When I AM enjoying writing, which I’m not always, what I love most about it is the feeling of total concentration. I’m alert, but completely relaxed, too; trying my hardest--but it feels effortless. Nothing else matters -- hours and hours can go by without my thinking about anything else at all, even going to the bathroom or eating are unwelcome interruptions (sometimes when I get to the kitchen I forget why I’m there and just go back to my desk).
Psychologists call this state flow. I have the same feeling when I’m riding well: everything is easy, effortless -- we canter on a long, loose rein, moving together; or jump with perfect timing and control, completely relaxed. Lately, I haven’t been in flow when I write and I haven’t been riding at all, for the same reason, one that is all too common to those who try to make a living in the arts: money.
Now I’m making enough babysitting to pay my rent -- and my ONLY writing goals are to write every day (even if it’s only for 15 minutes!) and be in flow when I do it.
Doing it every day is simple, if difficult: the good old BIC (butt in chair, thank you Jane Yolen). But how to get into flow, concentrating completely on a task? Csikszentmihalyi says you can concentrate on a task when:
*you have a clear goal
*you believe you have a chance of completing the task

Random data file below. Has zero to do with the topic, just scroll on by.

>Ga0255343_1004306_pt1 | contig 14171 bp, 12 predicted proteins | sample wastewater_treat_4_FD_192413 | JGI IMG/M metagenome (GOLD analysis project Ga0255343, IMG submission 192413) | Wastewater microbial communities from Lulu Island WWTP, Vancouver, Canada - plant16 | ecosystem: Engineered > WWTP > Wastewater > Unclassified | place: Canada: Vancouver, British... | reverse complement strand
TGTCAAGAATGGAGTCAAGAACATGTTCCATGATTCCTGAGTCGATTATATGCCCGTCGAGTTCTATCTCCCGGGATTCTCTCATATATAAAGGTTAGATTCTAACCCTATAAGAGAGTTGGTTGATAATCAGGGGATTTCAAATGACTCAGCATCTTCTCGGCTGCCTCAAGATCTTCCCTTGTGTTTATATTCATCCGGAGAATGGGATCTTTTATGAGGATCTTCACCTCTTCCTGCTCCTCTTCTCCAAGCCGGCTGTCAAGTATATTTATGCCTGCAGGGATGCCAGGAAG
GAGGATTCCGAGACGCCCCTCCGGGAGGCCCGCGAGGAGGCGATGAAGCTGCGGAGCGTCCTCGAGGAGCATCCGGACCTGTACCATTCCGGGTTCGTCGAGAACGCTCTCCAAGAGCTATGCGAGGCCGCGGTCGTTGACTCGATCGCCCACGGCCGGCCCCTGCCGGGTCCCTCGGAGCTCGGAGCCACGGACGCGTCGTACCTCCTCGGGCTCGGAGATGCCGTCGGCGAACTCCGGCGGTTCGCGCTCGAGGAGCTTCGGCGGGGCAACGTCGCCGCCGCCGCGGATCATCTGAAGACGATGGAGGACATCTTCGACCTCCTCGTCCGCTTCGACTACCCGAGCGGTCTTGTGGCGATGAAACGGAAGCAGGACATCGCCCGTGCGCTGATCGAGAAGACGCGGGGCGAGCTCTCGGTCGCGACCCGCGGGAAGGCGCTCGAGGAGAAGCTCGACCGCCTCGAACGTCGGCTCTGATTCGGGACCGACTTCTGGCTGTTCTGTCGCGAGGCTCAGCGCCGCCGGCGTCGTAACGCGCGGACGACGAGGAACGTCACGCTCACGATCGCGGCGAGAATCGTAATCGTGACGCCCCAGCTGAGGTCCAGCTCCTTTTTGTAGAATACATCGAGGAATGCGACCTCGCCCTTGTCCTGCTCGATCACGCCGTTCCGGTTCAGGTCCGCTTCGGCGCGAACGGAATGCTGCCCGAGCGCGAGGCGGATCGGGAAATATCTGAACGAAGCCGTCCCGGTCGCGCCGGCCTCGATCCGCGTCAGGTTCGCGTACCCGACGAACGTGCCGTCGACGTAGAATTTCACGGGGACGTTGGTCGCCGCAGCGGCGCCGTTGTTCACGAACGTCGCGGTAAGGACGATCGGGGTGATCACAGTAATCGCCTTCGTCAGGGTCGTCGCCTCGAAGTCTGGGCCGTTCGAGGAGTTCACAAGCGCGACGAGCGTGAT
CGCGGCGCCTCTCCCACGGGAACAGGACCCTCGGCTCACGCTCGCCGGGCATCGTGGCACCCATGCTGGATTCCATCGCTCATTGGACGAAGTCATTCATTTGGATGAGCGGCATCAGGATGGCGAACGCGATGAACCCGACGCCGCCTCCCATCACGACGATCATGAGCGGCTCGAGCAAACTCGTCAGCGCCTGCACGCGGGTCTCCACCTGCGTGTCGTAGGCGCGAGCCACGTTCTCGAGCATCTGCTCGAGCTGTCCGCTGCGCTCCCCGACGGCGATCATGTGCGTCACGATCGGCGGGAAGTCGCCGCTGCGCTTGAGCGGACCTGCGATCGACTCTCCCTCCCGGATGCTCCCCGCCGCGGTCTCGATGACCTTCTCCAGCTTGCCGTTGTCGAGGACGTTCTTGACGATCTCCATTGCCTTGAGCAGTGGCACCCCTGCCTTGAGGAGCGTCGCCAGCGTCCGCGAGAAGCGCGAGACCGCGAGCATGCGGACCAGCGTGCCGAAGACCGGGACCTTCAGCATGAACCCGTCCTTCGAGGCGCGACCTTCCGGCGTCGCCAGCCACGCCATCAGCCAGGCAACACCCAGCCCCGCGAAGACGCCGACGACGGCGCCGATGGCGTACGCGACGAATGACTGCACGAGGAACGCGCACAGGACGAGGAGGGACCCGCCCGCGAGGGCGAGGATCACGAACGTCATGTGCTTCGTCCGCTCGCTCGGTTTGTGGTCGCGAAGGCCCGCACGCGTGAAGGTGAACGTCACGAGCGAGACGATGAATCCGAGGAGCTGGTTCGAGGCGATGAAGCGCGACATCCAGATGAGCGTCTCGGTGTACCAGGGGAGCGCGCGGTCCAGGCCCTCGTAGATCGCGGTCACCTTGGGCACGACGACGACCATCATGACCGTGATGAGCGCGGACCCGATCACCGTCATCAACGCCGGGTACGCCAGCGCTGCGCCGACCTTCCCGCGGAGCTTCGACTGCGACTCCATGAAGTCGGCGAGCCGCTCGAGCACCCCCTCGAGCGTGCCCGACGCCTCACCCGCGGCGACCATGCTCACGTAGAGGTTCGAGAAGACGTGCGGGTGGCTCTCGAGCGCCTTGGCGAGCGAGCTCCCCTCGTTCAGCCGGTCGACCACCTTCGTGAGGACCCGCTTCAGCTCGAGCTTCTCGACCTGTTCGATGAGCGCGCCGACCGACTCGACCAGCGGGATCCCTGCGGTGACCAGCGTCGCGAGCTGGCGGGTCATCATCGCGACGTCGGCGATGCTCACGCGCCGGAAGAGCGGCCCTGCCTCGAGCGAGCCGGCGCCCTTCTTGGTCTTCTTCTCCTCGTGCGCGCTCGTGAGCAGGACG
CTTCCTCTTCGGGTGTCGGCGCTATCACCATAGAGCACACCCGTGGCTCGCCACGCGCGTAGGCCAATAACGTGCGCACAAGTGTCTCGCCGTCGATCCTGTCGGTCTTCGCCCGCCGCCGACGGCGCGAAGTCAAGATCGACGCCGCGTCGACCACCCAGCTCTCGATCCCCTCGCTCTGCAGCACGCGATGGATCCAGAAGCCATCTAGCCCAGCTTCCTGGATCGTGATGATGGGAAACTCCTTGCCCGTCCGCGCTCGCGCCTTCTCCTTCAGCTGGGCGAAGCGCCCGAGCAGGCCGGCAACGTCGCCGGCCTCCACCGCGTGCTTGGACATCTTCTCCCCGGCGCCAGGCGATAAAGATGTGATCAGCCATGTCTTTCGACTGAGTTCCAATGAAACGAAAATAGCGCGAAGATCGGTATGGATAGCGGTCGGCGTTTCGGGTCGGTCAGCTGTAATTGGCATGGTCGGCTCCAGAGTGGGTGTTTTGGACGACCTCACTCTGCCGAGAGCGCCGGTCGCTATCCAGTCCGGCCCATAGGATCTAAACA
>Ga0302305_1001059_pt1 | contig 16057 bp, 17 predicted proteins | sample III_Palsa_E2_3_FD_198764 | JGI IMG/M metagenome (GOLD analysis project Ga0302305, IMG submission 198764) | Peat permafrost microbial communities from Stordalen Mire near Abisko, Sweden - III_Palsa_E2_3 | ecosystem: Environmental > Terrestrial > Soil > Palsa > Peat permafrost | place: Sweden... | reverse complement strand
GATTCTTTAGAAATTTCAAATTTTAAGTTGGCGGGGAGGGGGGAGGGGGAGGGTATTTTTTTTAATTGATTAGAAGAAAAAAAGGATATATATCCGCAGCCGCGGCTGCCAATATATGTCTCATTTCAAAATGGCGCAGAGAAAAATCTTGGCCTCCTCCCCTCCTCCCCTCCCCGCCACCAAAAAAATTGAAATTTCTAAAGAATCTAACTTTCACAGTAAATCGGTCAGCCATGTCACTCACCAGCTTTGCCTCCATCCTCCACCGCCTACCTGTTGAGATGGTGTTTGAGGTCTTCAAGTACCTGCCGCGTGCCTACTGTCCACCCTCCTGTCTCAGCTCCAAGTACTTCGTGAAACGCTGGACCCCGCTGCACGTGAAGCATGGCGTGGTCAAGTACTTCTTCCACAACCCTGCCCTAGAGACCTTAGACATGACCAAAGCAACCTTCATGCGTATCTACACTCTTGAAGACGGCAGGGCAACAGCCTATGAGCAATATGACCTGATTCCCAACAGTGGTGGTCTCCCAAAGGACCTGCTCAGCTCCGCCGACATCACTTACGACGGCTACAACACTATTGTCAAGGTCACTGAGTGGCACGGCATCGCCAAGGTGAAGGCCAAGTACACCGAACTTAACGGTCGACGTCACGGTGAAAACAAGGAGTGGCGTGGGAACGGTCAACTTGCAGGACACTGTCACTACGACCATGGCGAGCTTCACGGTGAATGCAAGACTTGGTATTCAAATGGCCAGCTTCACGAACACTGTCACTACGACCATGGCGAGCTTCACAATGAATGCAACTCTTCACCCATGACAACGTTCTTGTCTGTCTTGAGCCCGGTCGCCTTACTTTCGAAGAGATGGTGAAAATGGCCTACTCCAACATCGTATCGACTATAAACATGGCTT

*you get immediate feedback
Chance of completing a novel, getting immediate feedback on it, having a clear goal? HAH! But if I structure things so that EACH DAY I DO have a clear goal, I will have a chance of completing it -- and, really, I always know in my heart of hearts when what I’ve written is good and when it’s just junk though sometimes I don’t want to admit it.
So I CAN be in flow every day! Hmm, just written down, that doesn’t sound like a big deal at all, but to me it was and is. Usually (especially when worried about money) I sit down thinking I HAVE TO finish this fast, I have to finish this fast-- and when I think of finishing the whole book, get really overwhelmed -- don’t know if what I’m aiming for is even any good, feel SO far from my goal, blah blah blah. But this way, it’s possible to do what I set out to do, every day, because I’ll be setting a small, specific goal. And then I’ll get the other great benefits of flow:
* deep effortless involvement
* a sense of control
*the self disappears
*time changes .
I did try this once before, and posted about it, too, but it’s worth trying and posting about again, too -- especially NOW, when I don’t have to babysit again until Monday, January 4 and thus have every day to write! I will report back and tell you what I accomplished.